The pandemic can’t end soon enough for airlines, but investors have priced the carriers’ shares as if the end is in sight.
Airline stocks have climbed sharply as vaccine approvals have lifted hopes for travel, and they are no longer bargains. The sector has gained 39% since early November, versus 13% for the S&P 500. While a few stocks look appealing as longer-term bets, investors might need to ride out some turbulence.
Airlines have hardly found their wings. Domestic travel is hovering at 35% of prepandemic levels, while international is down more than 80%. A $15 billion cash infusion from Washington, part of the new stimulus package, would help cover payrolls and avoid more furloughs at companies such as
American Airlines Group
(ticker: AAL) and United Airlines Holdings (UAL). But most of the carriers are still racking up daily operating losses, and booking trends have weakened for winter travel as the pandemic reaches new heights, triggering new lockdowns, quarantine rules, and restrictions on international travel.
The path to profits runs through an economic revival in 2021 and beyond, and the stocks are trading on 2022 estimates. That’s good and bad for investors. The positive is that 2021 is looking more like a bridge year; even if travel recedes a bit this winter, pushing down revenue and forecasts, the stocks should be supported if estimates hold up for the latter half of the year and 2022.
The negative is that the shares are priced for a V-shaped recovery, striking some analysts as overly optimistic. JPMorgan’s Jamie Baker recently downgraded almost the entire sector to Underperform, arguing valuations look full. Deutsche Bank’s Michael Linenberg cut ratings on all the stocks from Buy to Hold in December.
Consensus estimates are pricing in a recovery to more than 80% of 2019 revenue in 2022. But there is a big unknown: how much business travel goes permanently online. Domestic carriers need higher-margin business fares to improve their revenue yield per flight. And the capacity levels, profit margins and route structures of the “hub-and-spoke” international carriers rely heavily on business and first-class fares.
Still, there is a bullish long-term case. Airlines have slashed operating expenses, creating a lower cost base on which to rebuild revenue. While balance sheets are more bloated debt, adding $70 billion industry-wide, and equity has been diluted as the industry recapitalized, cash and liquidity are now high enough that insolvency no longer poses an imminent threat. The long-term outlook for margins is looking up, assuming that the carriers stay disciplined about restoring capacity and avoiding price wars.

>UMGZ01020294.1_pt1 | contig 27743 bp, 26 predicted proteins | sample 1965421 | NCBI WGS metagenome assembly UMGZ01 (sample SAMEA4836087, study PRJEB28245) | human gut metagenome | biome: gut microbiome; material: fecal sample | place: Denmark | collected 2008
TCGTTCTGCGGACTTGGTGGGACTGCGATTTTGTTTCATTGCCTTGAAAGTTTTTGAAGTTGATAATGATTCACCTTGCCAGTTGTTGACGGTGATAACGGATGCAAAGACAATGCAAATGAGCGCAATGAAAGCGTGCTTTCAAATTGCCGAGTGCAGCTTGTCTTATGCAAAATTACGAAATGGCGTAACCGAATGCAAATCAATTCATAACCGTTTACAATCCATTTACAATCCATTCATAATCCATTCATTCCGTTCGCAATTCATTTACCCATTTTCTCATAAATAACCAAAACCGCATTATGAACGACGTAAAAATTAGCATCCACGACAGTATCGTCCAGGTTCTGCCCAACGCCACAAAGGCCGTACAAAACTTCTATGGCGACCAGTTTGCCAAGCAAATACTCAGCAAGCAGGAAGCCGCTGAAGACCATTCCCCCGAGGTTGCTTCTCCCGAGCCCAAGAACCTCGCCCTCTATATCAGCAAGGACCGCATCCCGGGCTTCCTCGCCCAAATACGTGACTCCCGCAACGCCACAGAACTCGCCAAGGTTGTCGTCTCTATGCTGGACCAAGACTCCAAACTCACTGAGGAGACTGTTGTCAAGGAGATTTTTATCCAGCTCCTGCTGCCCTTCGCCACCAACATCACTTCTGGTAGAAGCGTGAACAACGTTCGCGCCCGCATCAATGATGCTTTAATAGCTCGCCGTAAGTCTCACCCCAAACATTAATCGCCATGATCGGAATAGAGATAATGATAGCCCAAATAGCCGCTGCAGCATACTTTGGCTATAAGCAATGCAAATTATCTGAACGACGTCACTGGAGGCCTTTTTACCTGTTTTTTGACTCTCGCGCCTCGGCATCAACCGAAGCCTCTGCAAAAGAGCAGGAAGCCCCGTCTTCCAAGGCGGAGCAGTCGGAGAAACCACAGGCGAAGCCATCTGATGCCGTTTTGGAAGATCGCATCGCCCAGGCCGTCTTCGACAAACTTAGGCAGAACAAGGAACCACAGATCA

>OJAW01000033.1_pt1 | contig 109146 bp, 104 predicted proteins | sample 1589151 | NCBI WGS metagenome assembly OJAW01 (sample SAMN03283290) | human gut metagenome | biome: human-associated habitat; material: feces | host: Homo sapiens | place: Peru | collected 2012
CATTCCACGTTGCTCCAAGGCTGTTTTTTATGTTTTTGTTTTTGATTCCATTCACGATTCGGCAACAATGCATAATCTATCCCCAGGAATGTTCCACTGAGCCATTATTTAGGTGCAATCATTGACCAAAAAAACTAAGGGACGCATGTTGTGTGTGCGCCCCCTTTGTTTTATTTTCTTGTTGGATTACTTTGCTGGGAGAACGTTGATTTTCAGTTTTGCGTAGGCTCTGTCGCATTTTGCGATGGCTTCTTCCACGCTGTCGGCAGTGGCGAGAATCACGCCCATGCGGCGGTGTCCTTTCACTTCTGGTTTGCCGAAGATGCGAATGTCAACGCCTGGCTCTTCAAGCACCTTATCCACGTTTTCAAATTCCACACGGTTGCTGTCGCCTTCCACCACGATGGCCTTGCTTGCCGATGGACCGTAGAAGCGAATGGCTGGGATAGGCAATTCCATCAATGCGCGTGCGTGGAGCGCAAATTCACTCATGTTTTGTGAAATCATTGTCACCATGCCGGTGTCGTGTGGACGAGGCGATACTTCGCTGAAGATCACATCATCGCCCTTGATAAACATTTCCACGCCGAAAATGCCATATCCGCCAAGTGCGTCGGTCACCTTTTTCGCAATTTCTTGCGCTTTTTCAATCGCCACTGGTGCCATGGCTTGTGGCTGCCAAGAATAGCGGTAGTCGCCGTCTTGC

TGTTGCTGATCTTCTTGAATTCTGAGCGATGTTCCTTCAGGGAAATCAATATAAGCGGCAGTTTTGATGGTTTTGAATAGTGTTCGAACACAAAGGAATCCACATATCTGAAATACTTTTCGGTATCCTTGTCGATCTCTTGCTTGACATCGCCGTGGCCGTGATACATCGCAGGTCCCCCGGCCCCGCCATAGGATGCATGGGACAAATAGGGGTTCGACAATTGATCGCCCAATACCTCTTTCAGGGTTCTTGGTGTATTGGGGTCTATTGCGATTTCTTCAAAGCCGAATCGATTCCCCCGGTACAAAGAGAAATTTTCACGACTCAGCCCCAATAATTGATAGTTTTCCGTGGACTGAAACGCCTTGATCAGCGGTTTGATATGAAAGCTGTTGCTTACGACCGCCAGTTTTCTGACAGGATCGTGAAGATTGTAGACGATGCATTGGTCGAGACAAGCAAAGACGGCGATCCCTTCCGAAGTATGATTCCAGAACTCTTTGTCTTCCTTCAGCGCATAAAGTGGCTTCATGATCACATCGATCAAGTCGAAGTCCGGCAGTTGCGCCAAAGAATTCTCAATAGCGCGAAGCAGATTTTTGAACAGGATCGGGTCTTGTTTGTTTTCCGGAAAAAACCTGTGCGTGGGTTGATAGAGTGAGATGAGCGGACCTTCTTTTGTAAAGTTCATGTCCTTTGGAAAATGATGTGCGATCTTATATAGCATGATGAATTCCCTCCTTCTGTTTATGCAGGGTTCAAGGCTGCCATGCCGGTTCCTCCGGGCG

Here are five stocks to consider.
Sources: Bloomberg; FactSet
Delta Air Lines
(DAL) is a play on business and international travel coming back. The airline is expected to earn $3.6 billion in pretax income in 2022, with a 10% margin on revenues, more than double United’s. Delta has amassed $25 billion in cash and liquidity, and it has one of the strongest trans-Atlantic route structures, including flights out of its hub in Atlanta, the busiest airport in America. Citigroup’s Stephen Trent rates it a top pick. Going for nine times 2022 earnings, the valuation isn’t as stretched as the low-cost leisure carriers’.
(LUV) is the strongest domestic carrier. It should benefit from the return of the
(BA) 737 MAX plane to service; Southwest has 34 of the highly fuel-efficient planes and has orders for another 48 to be delivered. The carrier’s balance sheet is ironclad and should support higher capacity, including 18% gains in 2021 and 29% in 2022, according to Raymond James, which expects the airline to gain market share. Southwest could also capture more business fares, now that it’s participating in global distribution platforms for corporate tickets. Investors pay a steep price for its strengths, however. Its shares trade at 15 times 2022 earnings per share, well above the industry average.
(ALGT) is an ultra-low-cost carrier, targeting small and midsize cities, vacation hotspots like Florida, and its home market of Las Vegas. Allegiant also sells vacation packages with hotels and car rentals. It’s expected to turn a small operating profit in the fourth quarter, well ahead of other carriers, and margins could beat current estimates as Allegiant buys more used planes at bargain prices. Its shares trade at 14 times estimated 2022 earnings, however, putting the stock in pricey territory.
Ireland-based Ryanair could be walloped by near-term headwinds, including trade frictions between the United Kingdom and European Union, and bans on U.K. flights due to the new strain of Covid-19. But Ryanair’s low-cost operating model and strong financial position should help it capture market share as travel recovers. The carrier is adding MAX planes to its fleet and says they’ll be a “game-changer” with 4% more seats and 16% fuel-economy gains over older aircraft. This winter will be rough, with capacity down to 40%, but the company aims to operate flights at 70% of available seating to squeeze out operating profits. At 16 times 2022 earnings, the stock trades in line with those of peers in similarly strong positions.
Brazil’s air traffic is running well ahead of other countries’ and Gol is capturing a large chunk. Half its revenue comes from the São Paolo region that is leading Brazil’s economic recovery. The airline is operationally break-even and could double revenue by next July, estimates Seaport Global Securities analyst Daniel McKenzie. He calls the stock “a great recovery play on Brazil” and maintains a $15 target on the American depository receipts, implying gains of 58% from recent prices around $9.50. The stock isn’t cheap at 20 times earnings. If the Brazilian real keeps rising against the dollar, however, it would sweeten U.S. shareholders’ returns.
Write to Daren Fonda at firstname.lastname@example.org